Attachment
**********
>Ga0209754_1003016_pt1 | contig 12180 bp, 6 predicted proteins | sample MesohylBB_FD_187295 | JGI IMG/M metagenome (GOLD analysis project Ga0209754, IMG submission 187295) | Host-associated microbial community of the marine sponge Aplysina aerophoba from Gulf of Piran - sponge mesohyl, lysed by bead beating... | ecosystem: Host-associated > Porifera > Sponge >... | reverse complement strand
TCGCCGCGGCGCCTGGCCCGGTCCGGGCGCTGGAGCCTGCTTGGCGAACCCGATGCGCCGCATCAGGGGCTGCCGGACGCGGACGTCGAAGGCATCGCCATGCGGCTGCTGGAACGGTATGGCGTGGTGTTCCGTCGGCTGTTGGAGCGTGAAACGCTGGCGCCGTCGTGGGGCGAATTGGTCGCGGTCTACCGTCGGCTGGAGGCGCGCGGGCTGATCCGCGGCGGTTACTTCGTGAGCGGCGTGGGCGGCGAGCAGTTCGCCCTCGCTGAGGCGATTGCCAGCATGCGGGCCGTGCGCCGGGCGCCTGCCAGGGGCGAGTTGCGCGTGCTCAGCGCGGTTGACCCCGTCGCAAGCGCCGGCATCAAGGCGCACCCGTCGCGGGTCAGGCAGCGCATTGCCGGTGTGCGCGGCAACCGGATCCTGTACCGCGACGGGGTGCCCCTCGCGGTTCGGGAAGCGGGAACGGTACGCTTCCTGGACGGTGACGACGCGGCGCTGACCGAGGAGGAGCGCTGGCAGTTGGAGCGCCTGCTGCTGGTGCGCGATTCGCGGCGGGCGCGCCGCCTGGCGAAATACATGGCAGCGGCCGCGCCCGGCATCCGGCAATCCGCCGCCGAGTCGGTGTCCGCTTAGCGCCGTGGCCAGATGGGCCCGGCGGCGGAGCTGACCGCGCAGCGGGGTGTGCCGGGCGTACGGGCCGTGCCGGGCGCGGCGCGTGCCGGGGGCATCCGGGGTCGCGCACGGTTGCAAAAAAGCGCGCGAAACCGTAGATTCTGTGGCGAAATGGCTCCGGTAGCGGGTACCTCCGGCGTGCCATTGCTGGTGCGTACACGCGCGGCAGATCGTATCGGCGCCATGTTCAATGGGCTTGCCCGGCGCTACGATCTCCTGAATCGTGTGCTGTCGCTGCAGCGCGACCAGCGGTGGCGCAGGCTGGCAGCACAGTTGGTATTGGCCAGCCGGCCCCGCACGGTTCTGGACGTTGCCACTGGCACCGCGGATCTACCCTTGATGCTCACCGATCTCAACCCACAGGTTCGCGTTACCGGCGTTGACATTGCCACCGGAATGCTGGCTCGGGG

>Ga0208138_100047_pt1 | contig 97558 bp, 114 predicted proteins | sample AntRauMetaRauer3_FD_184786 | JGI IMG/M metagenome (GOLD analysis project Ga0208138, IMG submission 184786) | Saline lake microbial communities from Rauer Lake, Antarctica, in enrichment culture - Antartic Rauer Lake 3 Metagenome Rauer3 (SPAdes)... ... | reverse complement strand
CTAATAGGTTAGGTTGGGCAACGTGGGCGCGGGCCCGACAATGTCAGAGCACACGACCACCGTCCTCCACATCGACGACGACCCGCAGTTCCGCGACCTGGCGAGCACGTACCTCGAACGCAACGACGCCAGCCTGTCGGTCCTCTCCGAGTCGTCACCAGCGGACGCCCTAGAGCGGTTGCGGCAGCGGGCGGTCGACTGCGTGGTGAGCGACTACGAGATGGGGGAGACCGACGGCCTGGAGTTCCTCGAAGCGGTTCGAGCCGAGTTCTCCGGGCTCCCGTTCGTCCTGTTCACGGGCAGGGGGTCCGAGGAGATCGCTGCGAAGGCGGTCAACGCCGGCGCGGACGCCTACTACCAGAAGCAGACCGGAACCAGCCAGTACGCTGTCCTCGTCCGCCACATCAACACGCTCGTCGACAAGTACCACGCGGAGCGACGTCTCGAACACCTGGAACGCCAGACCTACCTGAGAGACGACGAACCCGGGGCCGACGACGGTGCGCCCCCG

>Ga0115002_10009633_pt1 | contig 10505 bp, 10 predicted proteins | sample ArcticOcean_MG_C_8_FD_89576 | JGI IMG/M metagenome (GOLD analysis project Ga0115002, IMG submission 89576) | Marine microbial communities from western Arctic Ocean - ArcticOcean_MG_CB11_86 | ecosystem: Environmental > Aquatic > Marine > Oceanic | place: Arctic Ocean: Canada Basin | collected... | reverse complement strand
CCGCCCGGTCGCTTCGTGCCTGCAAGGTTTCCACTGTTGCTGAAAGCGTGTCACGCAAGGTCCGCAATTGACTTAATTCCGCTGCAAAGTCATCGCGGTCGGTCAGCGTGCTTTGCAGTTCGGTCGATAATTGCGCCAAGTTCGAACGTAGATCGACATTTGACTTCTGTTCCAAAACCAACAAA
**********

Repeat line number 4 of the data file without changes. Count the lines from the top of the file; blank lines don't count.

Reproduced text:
CTAATAGGTTAGGTTGGGCAACGTGGGCGCGGGCCCGACAATGTCAGAGCACACGACCACCGTCCTCCACATCGACGACGACCCGCAGTTCCGCGACCTGGCGAGCACGTACCTCGAACGCAACGACGCCAGCCTGTCGGTCCTCTCCGAGTCGTCACCAGCGGACGCCCTAGAGCGGTTGCGGCAGCGGGCGGTCGACTGCGTGGTGAGCGACTACGAGATGGGGGAGACCGACGGCCTGGAGTTCCTCGAAGCGGTTCGAGCCGAGTTCTCCGGGCTCCCGTTCGTCCTGTTCACGGGCAGGGGGTCCGAGGAGATCGCTGCGAAGGCGGTCAACGCCGGCGCGGACGCCTACTACCAGAAGCAGACCGGAACCAGCCAGTACGCTGTCCTCGTCCGCCACATCAACACGCTCGTCGACAAGTACCACGCGGAGCGACGTCTCGAACACCTGGAACGCCAGACCTACCTGAGAGACGACGAACCCGGGGCCGACGACGGTGCGCCCCCG